21. Feb 18, 2005 #20
    Do you know exactly where the clogging is? You could take the obvious scientific way out and use an isotope of iodine to figure it out.

    If it is in the bathtub and the clog occurs in the u-shaped thing, put the snake in the overflow instead of the drain... the connection will probably be 90 degrees so there is a chance of making the snake go up to the overflow rather than down to the clog.
     
  22. Feb 18, 2005 #21

    Moonbear

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    If the clog is just in the trap, you can easily clean it out yourself. Just get a wrench and a big bucket to catch the dirty water that comes pouring out of the pipe when you open it. The "trap" is that U-shaped pipe under your sink.

    If it's a shower or bathtub rather than a sink, the drain should just have a single screw holding the cover down. Remove that and fish around to see if you can find anything you can reach and pull out.

    Beyond that, yeah, a snake is the only way to go. Depending on how deep the clog is and how well stuck it is, you might be able to just buy a snake at a hardware store and give it a try yourself. If it's very deep in the pipes though, better to get a plumber to deal with it.

    Odd about NaOH not being recommended. I thought that was the main ingredient in Liquid Plumber or Draino, or one of those commercially available liquid drain cleaners. Then again, I don't think they ever really work. I try to avoid pouring things into a clogged drain that I don't want dumped back out on my head when I'm under the sink trying to remove the trap to unclog it.
     
  23. Feb 18, 2005 #22

    Astronuc

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    What kind of sink/drain - kitchen, bathroom lavatory, bathtub/shower - is clogged?

    Kitchen and bathroom lavatory should have accessible/removable P-trap. You may be able to remove the P-trap and find the blockage. If the blockage is futher, use a snake in the outgoing line.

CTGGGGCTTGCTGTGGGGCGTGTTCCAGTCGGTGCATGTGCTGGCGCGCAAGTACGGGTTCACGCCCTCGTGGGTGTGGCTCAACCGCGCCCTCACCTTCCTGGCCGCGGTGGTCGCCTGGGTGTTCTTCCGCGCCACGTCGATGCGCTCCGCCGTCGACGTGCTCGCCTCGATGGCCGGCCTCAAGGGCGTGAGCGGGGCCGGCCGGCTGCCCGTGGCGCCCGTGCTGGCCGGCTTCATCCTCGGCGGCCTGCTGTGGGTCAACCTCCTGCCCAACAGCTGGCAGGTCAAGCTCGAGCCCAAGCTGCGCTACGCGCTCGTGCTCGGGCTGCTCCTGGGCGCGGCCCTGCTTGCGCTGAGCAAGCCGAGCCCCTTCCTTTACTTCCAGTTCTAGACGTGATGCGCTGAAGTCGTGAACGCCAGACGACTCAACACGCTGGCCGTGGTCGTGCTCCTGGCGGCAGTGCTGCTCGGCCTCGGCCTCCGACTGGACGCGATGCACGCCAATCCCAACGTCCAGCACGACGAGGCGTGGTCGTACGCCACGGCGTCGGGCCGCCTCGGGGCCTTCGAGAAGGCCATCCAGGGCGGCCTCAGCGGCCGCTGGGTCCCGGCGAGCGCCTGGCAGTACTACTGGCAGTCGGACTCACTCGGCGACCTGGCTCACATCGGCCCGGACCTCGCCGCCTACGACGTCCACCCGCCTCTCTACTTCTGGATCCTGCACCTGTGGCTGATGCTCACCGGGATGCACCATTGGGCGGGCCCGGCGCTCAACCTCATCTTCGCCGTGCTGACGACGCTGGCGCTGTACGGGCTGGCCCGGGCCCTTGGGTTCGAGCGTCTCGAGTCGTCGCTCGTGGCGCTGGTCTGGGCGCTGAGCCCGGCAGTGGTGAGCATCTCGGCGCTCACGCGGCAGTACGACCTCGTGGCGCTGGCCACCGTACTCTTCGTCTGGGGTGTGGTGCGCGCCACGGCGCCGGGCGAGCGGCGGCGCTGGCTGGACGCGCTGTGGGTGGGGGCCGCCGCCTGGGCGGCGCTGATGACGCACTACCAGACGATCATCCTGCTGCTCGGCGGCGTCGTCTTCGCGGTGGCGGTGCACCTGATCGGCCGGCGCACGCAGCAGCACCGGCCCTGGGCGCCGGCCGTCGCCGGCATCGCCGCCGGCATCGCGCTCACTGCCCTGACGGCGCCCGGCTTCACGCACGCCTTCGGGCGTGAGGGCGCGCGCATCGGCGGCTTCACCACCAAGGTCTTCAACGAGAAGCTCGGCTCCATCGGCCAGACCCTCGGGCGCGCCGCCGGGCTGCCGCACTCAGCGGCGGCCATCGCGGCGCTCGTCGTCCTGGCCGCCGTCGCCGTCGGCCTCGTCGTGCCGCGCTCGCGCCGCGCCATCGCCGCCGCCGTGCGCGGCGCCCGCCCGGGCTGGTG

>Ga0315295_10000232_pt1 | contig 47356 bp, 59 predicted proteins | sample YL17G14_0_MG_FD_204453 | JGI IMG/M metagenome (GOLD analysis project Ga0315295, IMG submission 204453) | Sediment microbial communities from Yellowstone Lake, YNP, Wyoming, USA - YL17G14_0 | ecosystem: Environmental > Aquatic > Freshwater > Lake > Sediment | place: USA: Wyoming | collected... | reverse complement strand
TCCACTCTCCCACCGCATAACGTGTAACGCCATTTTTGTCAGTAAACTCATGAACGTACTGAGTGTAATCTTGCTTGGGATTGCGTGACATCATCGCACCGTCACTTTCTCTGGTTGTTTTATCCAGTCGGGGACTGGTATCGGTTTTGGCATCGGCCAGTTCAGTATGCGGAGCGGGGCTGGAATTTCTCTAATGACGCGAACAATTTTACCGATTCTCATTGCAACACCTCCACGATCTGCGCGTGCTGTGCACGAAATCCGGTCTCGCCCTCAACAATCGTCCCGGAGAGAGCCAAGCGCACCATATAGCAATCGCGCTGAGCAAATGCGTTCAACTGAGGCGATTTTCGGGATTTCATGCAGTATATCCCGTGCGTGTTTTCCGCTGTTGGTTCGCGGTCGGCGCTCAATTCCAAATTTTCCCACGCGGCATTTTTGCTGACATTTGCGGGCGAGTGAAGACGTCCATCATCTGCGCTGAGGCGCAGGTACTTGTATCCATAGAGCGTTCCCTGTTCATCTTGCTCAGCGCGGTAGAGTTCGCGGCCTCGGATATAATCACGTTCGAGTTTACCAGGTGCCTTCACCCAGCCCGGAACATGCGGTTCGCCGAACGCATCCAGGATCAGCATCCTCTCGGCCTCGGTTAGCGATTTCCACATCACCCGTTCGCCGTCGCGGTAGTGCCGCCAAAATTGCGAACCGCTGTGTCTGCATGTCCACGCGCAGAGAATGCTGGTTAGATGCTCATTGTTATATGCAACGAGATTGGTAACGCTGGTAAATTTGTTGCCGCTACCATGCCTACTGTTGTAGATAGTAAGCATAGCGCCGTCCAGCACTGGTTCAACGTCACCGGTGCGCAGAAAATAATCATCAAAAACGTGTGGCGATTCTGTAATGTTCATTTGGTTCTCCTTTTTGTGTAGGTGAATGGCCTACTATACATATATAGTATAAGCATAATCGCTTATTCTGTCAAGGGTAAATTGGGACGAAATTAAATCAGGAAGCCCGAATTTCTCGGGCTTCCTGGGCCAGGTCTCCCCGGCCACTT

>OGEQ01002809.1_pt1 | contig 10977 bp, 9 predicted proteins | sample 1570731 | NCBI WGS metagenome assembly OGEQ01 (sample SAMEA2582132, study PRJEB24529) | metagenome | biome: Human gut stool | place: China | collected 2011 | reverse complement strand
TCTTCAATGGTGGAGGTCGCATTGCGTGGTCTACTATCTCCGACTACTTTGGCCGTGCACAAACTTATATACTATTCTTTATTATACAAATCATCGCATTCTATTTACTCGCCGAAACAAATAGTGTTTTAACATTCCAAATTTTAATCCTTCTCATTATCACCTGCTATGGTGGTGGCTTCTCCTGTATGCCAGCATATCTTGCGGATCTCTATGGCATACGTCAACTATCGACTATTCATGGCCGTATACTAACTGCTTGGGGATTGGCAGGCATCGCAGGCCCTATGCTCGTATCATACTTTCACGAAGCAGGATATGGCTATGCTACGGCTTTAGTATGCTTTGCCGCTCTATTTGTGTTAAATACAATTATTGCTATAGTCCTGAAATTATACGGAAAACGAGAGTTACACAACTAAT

Kitchen sinks can get clogged with coagulated fat and alkali solution may not be effective.

    Bathroom drains may be clogged by hair, and the alkali solution (e.g. liquid plumber) usually dissolves hair.
     
  24. Feb 18, 2005 #23

    Moonbear

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    Oh, yeah, while you're out getting the snake, buy some heavy rubber dishwashing gloves. When that slimey, furry beast comes out of the drain, you aren't going to want to touch it. :yuck:

    Edit: Oh, and did you already try a plunger? It won't remove a clog completely, but might move it enough that the water will drain a little better so you can get some of the water out of the way before attempting to finish removing the clog.
     
    Last edited: Feb 18, 2005
  25. Feb 19, 2005 #24

    BobG

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    Plungers don't work very well if there's an overflow pipe. Or if you have a double sink and the clogs below where the two drain pipes meet.

    However, in my younger days I managed to clog up the bathtub drain on the day I was cleaning the apartment prior to moving. Being a little short on time, I was hoping that stuffing a rag in the overflow pipe would be enough of an obstruction that I might be able to plunge the clog free.

    Zwwooop! No more rag!

    Plan B - I wound up bailing the standing water out of the tub, cleaning the tub, and sopping up the remaining water with a towel.

    To add to the disaster, the apartment was on the third floor with an open stairway down the back of the building as a second exit. I managed to drop a can of white paint down the stairs, naturally with the lid of the can coming off on about the second bounce. I was still trying to rinse the white paint off of the red brick in the back of the building when the landlord came to the front entrance of the apartment. A quick signal from a cohort allowed me to stash the hose and dash up the stairs to accompany the landlord on his inspection.

    Needless to say, I made sure I cashed that deposit refund check less than fifteen minutes after passing inspection.